It’s a nice upgrade, but it won’t remake your practice
Anytime a new gadget comes out, someone always declares “this is a game changer and will revolutionize how you (fill in the blank).”
Smartphones have become integrated in the practice of law and in many ways have enhanced a lawyer’s ability to work from various locations. The iPhone 5 is a great product and an upgrade over the previous iPhone models; it is not, however, going to dramatically enhance your law practice.
What’s new on the outside?
It’s important to remember that the iPhone 5 was launched the day after Apple released a new operating system for its mobile devices: iOS 6. Many of the new bells and whistles are not unique to the iPhone 5 — they are enhancements to the operating system. iOS 6 has some great new features and is an overall more robust operating system, but you can run iOS 6 on an ancient iPhone 3GS (released three years ago).
With that in mind, let’s focus on the physical improvements to the iPhone. The biggest change is size. The iPhone is taller (longer), slimmer and lighter. Those physical changes are noticeable and make a surprisingly dramatic difference. Because the phone weighs less with the elongated frame, it feels like almost nothing in your hand — in a very good way. Since upgrading from my iPhone 4, I have not felt any arm fatigue or hand cramping from talking on the phone all day. It sounds ridiculous, but the iPhone 5 is that much more comfortable.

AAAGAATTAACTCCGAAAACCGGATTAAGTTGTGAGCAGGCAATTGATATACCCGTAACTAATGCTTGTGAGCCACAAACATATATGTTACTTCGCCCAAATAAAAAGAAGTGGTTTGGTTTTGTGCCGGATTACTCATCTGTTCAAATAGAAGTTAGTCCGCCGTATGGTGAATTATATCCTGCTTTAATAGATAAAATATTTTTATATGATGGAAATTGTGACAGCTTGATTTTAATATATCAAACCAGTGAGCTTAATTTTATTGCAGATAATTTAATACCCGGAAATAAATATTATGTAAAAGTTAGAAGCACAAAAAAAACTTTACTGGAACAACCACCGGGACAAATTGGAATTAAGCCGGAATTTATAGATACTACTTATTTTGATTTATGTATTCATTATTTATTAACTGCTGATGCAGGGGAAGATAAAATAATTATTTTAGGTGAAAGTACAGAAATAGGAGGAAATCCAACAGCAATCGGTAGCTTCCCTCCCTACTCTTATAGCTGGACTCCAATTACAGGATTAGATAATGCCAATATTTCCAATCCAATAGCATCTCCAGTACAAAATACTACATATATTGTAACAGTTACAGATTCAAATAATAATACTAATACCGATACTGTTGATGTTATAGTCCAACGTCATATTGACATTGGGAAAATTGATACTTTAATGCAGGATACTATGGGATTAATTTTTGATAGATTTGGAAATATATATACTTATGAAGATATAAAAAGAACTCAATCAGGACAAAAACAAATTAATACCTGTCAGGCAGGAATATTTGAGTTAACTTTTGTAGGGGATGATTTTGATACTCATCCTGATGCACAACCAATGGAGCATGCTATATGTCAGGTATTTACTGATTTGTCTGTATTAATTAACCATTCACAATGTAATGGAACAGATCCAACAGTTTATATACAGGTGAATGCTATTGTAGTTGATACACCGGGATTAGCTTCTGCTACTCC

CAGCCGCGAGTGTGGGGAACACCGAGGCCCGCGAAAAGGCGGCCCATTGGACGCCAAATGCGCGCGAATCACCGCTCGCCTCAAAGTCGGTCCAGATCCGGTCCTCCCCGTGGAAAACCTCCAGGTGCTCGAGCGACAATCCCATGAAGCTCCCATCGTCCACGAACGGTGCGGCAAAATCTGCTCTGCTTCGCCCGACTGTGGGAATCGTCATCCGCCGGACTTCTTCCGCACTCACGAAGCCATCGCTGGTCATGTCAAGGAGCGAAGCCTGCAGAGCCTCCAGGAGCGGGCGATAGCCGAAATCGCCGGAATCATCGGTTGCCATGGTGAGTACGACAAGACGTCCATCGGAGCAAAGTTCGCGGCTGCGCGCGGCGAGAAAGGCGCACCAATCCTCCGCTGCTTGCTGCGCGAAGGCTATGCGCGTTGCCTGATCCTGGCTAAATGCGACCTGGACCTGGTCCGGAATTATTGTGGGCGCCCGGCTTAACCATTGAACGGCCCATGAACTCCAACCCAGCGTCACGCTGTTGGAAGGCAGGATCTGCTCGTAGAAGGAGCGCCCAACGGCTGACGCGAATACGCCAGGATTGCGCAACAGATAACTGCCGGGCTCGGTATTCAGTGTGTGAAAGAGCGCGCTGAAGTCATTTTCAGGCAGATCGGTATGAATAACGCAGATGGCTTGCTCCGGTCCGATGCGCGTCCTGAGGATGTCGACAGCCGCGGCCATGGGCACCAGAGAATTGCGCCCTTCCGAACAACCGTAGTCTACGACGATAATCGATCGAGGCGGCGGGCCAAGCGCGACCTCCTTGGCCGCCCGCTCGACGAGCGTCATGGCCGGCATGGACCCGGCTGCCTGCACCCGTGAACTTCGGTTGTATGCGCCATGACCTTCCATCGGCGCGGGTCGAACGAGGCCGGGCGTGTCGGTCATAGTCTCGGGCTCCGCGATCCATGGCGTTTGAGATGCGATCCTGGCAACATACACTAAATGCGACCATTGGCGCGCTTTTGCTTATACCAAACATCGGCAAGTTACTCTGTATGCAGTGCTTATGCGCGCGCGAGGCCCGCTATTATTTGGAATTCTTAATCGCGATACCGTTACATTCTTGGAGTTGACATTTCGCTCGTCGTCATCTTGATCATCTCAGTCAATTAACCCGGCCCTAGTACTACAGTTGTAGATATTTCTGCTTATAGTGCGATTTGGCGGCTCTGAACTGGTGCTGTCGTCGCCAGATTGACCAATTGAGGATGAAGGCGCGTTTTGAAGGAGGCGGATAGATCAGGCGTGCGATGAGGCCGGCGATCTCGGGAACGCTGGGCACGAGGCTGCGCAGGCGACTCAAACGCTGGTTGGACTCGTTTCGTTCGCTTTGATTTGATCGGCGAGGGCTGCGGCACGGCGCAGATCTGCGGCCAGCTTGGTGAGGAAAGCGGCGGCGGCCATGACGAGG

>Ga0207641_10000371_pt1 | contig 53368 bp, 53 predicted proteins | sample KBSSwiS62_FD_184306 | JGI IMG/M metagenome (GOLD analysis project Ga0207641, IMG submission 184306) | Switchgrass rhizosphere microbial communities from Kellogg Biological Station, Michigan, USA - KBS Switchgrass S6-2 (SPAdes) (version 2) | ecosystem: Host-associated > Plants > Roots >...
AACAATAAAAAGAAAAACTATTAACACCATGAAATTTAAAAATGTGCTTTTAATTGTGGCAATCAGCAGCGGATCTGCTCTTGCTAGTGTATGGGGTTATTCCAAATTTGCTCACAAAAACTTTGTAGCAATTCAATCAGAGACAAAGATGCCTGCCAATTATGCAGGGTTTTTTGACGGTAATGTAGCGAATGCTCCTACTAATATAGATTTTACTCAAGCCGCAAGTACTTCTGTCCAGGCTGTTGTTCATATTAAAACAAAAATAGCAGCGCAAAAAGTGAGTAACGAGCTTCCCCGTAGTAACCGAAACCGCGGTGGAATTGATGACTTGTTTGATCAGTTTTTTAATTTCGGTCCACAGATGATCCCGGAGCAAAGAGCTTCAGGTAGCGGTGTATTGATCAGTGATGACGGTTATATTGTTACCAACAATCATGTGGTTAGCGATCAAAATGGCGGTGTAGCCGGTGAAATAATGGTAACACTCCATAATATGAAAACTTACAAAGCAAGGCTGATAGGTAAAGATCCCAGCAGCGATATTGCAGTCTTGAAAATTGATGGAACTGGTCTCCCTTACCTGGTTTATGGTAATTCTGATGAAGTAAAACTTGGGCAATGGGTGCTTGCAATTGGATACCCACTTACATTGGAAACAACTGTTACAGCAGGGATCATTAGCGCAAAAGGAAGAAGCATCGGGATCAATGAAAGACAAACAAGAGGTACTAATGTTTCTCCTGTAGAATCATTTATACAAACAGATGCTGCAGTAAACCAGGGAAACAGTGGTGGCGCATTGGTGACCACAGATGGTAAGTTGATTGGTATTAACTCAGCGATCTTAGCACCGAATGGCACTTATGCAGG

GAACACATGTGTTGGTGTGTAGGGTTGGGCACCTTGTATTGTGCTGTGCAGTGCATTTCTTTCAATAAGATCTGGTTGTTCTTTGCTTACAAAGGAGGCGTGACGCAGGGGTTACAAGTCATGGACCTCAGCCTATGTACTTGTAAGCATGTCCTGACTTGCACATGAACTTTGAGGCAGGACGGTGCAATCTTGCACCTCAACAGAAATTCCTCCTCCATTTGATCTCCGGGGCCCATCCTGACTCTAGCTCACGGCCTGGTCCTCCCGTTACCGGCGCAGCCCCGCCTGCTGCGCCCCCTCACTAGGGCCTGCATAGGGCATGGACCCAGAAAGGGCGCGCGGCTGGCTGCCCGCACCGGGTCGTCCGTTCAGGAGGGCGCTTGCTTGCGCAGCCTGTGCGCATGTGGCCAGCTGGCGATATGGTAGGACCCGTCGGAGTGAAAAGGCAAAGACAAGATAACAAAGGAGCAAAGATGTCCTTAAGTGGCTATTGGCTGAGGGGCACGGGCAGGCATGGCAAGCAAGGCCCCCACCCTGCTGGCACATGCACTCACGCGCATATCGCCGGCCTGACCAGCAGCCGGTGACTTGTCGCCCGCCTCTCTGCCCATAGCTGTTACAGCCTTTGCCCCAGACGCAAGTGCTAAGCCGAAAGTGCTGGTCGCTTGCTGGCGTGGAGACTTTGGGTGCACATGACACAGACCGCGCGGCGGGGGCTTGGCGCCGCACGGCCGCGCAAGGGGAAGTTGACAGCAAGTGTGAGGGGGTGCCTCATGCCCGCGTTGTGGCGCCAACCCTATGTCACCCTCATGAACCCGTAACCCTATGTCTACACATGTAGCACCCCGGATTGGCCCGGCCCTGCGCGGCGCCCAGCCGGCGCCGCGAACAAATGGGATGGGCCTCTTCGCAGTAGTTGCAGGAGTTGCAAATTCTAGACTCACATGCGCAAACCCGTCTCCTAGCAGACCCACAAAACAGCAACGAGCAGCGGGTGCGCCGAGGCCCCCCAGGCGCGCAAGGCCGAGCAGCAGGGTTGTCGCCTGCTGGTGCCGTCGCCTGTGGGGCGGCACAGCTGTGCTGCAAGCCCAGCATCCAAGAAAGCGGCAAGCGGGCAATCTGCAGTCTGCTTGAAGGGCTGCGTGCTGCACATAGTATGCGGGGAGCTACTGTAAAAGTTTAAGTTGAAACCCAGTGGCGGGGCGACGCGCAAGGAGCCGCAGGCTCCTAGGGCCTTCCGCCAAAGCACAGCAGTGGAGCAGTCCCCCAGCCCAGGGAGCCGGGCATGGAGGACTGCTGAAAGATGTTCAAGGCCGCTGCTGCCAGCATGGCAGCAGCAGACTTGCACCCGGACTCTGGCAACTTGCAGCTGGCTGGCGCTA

The larger frame allows for a higher resolution display — Apple’s retina display. The elongated screen allows for true widesceen ratios, which is nice, but it’s the enhanced clarity that steals the show. The screen clarity is impressive — noticeably different from my iPhone 4. Apple claims their retina displays mean you cannot see the pixels. I would have to agree. The screen is flat-out awesome.
What’s new on the inside?
The iPhone 5 has a new processor and a new chip that allows access to LTE wireless. Both provide noticeable upgrades. The new processor makes a world of difference for running apps and switching between them. One of the reasons I ditched my iPhone 4 is that it was pokey and had a hard time quickly switching between apps. Running the exact same apps (with the same amount of memory) on the new phone was noticeably faster and smoother.
The ability to access LTE networks, along with the new physical frame, is one of the best reasons to get this phone. As of today, AT&T’s LTE network is demonstrably faster than it’s 3G network. I rarely wait for pages to load anymore — there is almost no lag time. Whether you are impatiently waiting for a sports score or an important email, faster is definitely better. The difference in network speed is enough by itself for me to recommend upgrading from an older iPhone.
How will it impact your practice?
This is a great phone and can be a great addition to your practice. It will not, however, transform you from a malpractice lawsuit waiting to happen into Atticus Finch.
In today’s world, it feels like smartphones are a must-have for an attorney. With the legal economy still fluttering, potential clients appear more apt to search around for an attorney. Arguably, being able to quickly respond to potential clients via email or phone is more important than ever. Returning emails and phone calls, however, does not require this smartphone — or any smartphone, for that matter.
That said, if you are looking for a smartphone that feels good, looks good and runs smoothly, the iPhone 5 is well worth the money. But if you’re trying to convince people it’s something other than a shiny new toy, you need to work on your persuasion skills.
Randall Ryder is a consumer rights attorney in Minneapolis. He is a contributor to the Lawyerist blog and is adjunct professor at the University of Minnesota Law School.